When you invest in a mutual fund a percentage of what you earn as returns is subtracted to pay for the fund manager, fund distributor, advertising and other expenses. This is referred to as expense ratio.
For example if you invest Rs. 1 lakh in a fund and if the fund returns 10% in a year the amount will grow to Rs. 1,10,000. If a mutual fund quotes an expense ratio of 1%, then 1% of 1,10,000, that is 1,100, will be deducted and the value shown in the statement will be 1,08,900. This represents a return of 8.9% (not 10% - 1% as you might think!). For an expense ratio of 2% the value will be 1,07,800 or a net return of 7.8%. A difference of only 1,100 one might think. For just a few years this does not matter much. Unfortunatelythe decrease in value due to the difference in expense ratios compounds if you stay invested for a long period of time. For example over a 15 year period the difference is 50,749 for 10% yearly returns. For 15% returns the difference is 98857.
Now consider a SIP investment of 5000 each month the MF with 1% expense ratio grows to 295463 and the MF with 2% expense ratio grows to 2667413 a difference of 10% or 2.91 lakhs!
So expense ratio is an important factor in selecting a mutual fund but not the only factor. Let us list the factors:
1 long term consistent performance over all market trends
2. good risk-return parameters: high alpha, low beta, low standard deviation and high Sharpe ratio
Download the step-by-step guide to selecting a mutual fund to find out what these ratios are.
3. Once you have short-listed funds on the basis of 1 and 2 you could choose the one with the lowest expense ratio.
Use this calculator to understand how expense ratios can impact returns over a long period.
Download the MF expense ratio calculator
Subscribe to get posts via email
Your subscription is successful if you are directed to the "Welcome Page"Install Financial Freedom App! (Google Play Store)
Install Freefincal Retirement Planner App! (Google Play Store)
Find out if you have enough to say "FU" to your employer (Google Play Store)
You Can Be Rich Too With Goal-based Investing A book that can help you ask the right questions about money and find simple solutions. Comes with nine online calculator modules. Read more about the book and order now! | GameChanger - Forget Startups, Join Corporate & Still Live The Rich Live You want Take that international trip at 50% lower costs! Optimise credit card usage! Set money management on auto-pilot! Read more about the book and order now! |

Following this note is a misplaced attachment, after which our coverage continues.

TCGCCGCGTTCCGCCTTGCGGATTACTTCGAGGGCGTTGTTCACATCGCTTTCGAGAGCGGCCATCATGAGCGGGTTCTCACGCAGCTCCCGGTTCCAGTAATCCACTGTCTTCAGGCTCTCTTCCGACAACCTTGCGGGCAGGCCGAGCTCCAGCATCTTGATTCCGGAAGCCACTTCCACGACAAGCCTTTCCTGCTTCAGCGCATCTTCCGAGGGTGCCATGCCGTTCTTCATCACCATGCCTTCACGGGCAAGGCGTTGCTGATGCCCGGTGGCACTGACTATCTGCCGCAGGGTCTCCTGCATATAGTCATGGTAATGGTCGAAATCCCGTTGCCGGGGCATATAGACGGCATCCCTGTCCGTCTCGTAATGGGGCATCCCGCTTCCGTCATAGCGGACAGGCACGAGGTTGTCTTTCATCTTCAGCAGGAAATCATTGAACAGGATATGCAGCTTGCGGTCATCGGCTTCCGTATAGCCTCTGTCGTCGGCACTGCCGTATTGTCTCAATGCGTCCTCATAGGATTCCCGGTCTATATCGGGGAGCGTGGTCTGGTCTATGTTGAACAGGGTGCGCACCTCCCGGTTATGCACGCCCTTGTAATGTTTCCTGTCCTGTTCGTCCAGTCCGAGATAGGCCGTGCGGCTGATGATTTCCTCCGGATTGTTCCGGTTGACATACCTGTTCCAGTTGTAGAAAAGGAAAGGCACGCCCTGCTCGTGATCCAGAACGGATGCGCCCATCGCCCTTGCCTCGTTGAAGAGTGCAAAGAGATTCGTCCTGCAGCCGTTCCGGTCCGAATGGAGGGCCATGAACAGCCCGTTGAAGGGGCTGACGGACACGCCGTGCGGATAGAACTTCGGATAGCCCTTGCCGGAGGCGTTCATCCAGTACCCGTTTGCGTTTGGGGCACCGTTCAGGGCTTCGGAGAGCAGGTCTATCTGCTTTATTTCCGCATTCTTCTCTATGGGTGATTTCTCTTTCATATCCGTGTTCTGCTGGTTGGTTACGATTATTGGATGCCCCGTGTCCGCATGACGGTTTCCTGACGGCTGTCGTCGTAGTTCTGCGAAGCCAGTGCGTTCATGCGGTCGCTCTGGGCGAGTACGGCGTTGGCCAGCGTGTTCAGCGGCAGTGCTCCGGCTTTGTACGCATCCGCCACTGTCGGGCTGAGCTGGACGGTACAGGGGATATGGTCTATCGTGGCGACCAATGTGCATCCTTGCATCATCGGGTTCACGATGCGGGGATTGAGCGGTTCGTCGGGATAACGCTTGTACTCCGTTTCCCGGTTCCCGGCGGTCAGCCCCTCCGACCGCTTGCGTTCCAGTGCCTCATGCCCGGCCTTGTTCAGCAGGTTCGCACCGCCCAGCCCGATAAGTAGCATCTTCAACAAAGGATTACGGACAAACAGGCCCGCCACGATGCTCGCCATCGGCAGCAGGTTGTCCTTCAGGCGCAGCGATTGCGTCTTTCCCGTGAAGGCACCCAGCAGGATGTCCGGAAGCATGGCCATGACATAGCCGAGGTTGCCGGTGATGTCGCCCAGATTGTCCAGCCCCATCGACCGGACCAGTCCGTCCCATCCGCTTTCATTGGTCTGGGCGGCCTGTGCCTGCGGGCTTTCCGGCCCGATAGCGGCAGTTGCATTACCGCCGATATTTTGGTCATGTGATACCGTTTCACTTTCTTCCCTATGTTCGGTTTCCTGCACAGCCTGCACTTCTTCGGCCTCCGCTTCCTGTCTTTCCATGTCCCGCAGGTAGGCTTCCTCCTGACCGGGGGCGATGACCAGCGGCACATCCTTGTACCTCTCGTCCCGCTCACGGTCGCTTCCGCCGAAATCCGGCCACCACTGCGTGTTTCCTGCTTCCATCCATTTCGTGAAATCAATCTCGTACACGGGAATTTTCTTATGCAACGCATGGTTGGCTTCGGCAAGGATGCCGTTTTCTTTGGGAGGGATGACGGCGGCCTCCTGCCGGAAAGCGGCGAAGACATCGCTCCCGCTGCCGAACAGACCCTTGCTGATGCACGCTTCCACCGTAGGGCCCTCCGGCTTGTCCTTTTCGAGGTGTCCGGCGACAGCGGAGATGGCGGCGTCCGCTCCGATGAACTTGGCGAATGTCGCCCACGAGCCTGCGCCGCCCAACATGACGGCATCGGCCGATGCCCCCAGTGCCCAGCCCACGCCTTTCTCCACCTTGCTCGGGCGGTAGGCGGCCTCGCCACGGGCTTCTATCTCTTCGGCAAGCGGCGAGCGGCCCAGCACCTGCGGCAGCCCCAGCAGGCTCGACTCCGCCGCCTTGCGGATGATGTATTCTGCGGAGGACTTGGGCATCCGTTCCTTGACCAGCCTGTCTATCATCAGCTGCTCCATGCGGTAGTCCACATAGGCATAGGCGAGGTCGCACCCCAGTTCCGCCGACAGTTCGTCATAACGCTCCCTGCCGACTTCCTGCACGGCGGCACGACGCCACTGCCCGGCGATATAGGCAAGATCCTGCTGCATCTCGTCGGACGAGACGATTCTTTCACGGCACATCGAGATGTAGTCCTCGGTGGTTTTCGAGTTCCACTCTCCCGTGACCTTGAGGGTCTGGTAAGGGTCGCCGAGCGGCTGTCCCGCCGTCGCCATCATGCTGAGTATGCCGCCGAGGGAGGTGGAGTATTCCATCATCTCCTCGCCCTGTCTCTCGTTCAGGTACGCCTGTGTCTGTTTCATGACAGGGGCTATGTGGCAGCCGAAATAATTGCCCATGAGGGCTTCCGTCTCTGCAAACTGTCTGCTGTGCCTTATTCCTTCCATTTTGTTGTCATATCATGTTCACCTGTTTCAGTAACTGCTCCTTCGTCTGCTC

What are expense ratio in case of a ulip
in the first few years a ULIP has several charges like premium allocation, mortality, admin etc.
then it sort of settles down to a single fund management expense ratio of at least 1%, variable from policy to policy.
So if we know these charges from the offer document exactly we can calculate them in a table
I think the NAV announce will be after deducting expense ration. If we analyse the fund on the basis of Returns over longrun, what is the need to bother about expense ratio. For example, if Fund A returns are 10% (after expense ratio of 2%) and Fund B returns are 11% (after expense ratio of 5%), obviously we have to select Fund B (other things being equal). Here the returns are calculated on the basis of NAV (after deducting expense ration). Please correct me If Iam wrong.
SIVA PRASAD
Yes you are right about the NAV.
fund A with 11% return and 5% expense ratio has to provide absolute returns of 17% while fund B with 10% return and 2% expense ratio has to provide absolute return of only 13%. I can see possibilities:
1) fund A and fund B have very different risk return profile and hence cannot be compared
2) if they do belong in the same class then if down the line fund B gives absolute return of 17% the real return will become 14%
So by choosing fund A I am denying myself the possibility of earning more. This is likely becuase the difference in net return is only 1%
Of course if the difference in real returns is huge: fund A gives 15% and B 8% then despite high expense one can choose A.
The point is one should shorlist funds first on the basis of past performance and then on the basis of risk return profiles and the choose the one with lowerst expense ratio
Thanks for the nice question.
Hello,
Need a urgent help.
Hope i will get a reply soon.
I am new to MF investment. Currently have invested in BnP Equity Fund.
Now , todays NAV 58.21 is for Direct fund and 59.88 NAV for Regular Fund.
Regular fund NAV is higher to incorporate expense ratio : 2.8%
Now , my question is
1) when is the expense ration of 2.8% charged to the end user that is the customer?
a) is it charged when u redeem it?
b) is it charged annually separately and shown in the statements?
2) I have invested in SIP for 6 months now and plan to move to direct plan
But,
1) if the expense ratio is just reflected in the NAVs and not charged separately to the customer , then my calculations show me equal corpus at the end of 3 years
Please clarify.
Hello,
Need a urgent help.
Hope i will get a reply soon.
I am new to MF investment. Currently have invested in BnP Equity Fund.
Now , todays NAV 58.21 is for Direct fund and 59.88 NAV for Regular Fund.
Regular fund NAV is higher to incorporate expense ratio : 2.8%
Now , my question is
1) when is the expense ration of 2.8% charged to the end user that is the customer?
a) is it charged when u redeem it?
b) is it charged annually separately and shown in the statements?
2) I have invested in SIP for 6 months now and plan to move to direct plan
But,
1) if the expense ratio is just reflected in the NAVs and not charged separately to the customer , then my calculations show me equal corpus at the end of 3 years
Please clarify.